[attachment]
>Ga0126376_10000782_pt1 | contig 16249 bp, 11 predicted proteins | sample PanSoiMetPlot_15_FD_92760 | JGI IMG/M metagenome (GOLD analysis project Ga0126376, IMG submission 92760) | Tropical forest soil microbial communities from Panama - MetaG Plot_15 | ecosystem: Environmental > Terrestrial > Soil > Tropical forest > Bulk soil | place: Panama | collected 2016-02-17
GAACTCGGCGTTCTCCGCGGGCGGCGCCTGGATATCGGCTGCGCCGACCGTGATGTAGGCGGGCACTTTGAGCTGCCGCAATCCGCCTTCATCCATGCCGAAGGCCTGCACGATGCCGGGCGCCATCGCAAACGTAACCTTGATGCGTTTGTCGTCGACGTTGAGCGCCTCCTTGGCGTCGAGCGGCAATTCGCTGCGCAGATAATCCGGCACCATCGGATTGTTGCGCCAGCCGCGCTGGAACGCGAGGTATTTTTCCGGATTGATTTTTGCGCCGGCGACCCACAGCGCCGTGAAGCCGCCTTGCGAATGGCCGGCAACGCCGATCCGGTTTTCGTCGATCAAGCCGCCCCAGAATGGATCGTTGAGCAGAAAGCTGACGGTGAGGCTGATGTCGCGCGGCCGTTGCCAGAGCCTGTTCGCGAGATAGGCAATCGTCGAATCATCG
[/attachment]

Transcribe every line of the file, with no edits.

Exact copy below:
>Ga0126376_10000782_pt1 | contig 16249 bp, 11 predicted proteins | sample PanSoiMetPlot_15_FD_92760 | JGI IMG/M metagenome (GOLD analysis project Ga0126376, IMG submission 92760) | Tropical forest soil microbial communities from Panama - MetaG Plot_15 | ecosystem: Environmental > Terrestrial > Soil > Tropical forest > Bulk soil | place: Panama | collected 2016-02-17
GAACTCGGCGTTCTCCGCGGGCGGCGCCTGGATATCGGCTGCGCCGACCGTGATGTAGGCGGGCACTTTGAGCTGCCGCAATCCGCCTTCATCCATGCCGAAGGCCTGCACGATGCCGGGCGCCATCGCAAACGTAACCTTGATGCGTTTGTCGTCGACGTTGAGCGCCTCCTTGGCGTCGAGCGGCAATTCGCTGCGCAGATAATCCGGCACCATCGGATTGTTGCGCCAGCCGCGCTGGAACGCGAGGTATTTTTCCGGATTGATTTTTGCGCCGGCGACCCACAGCGCCGTGAAGCCGCCTTGCGAATGGCCGGCAACGCCGATCCGGTTTTCGTCGATCAAGCCGCCCCAGAATGGATCGTTGAGCAGAAAGCTGACGGTGAGGCTGATGTCGCGCGGCCGTTGCCAGAGCCTGTTCGCGAGATAGGCAATCGTCGAATCATCG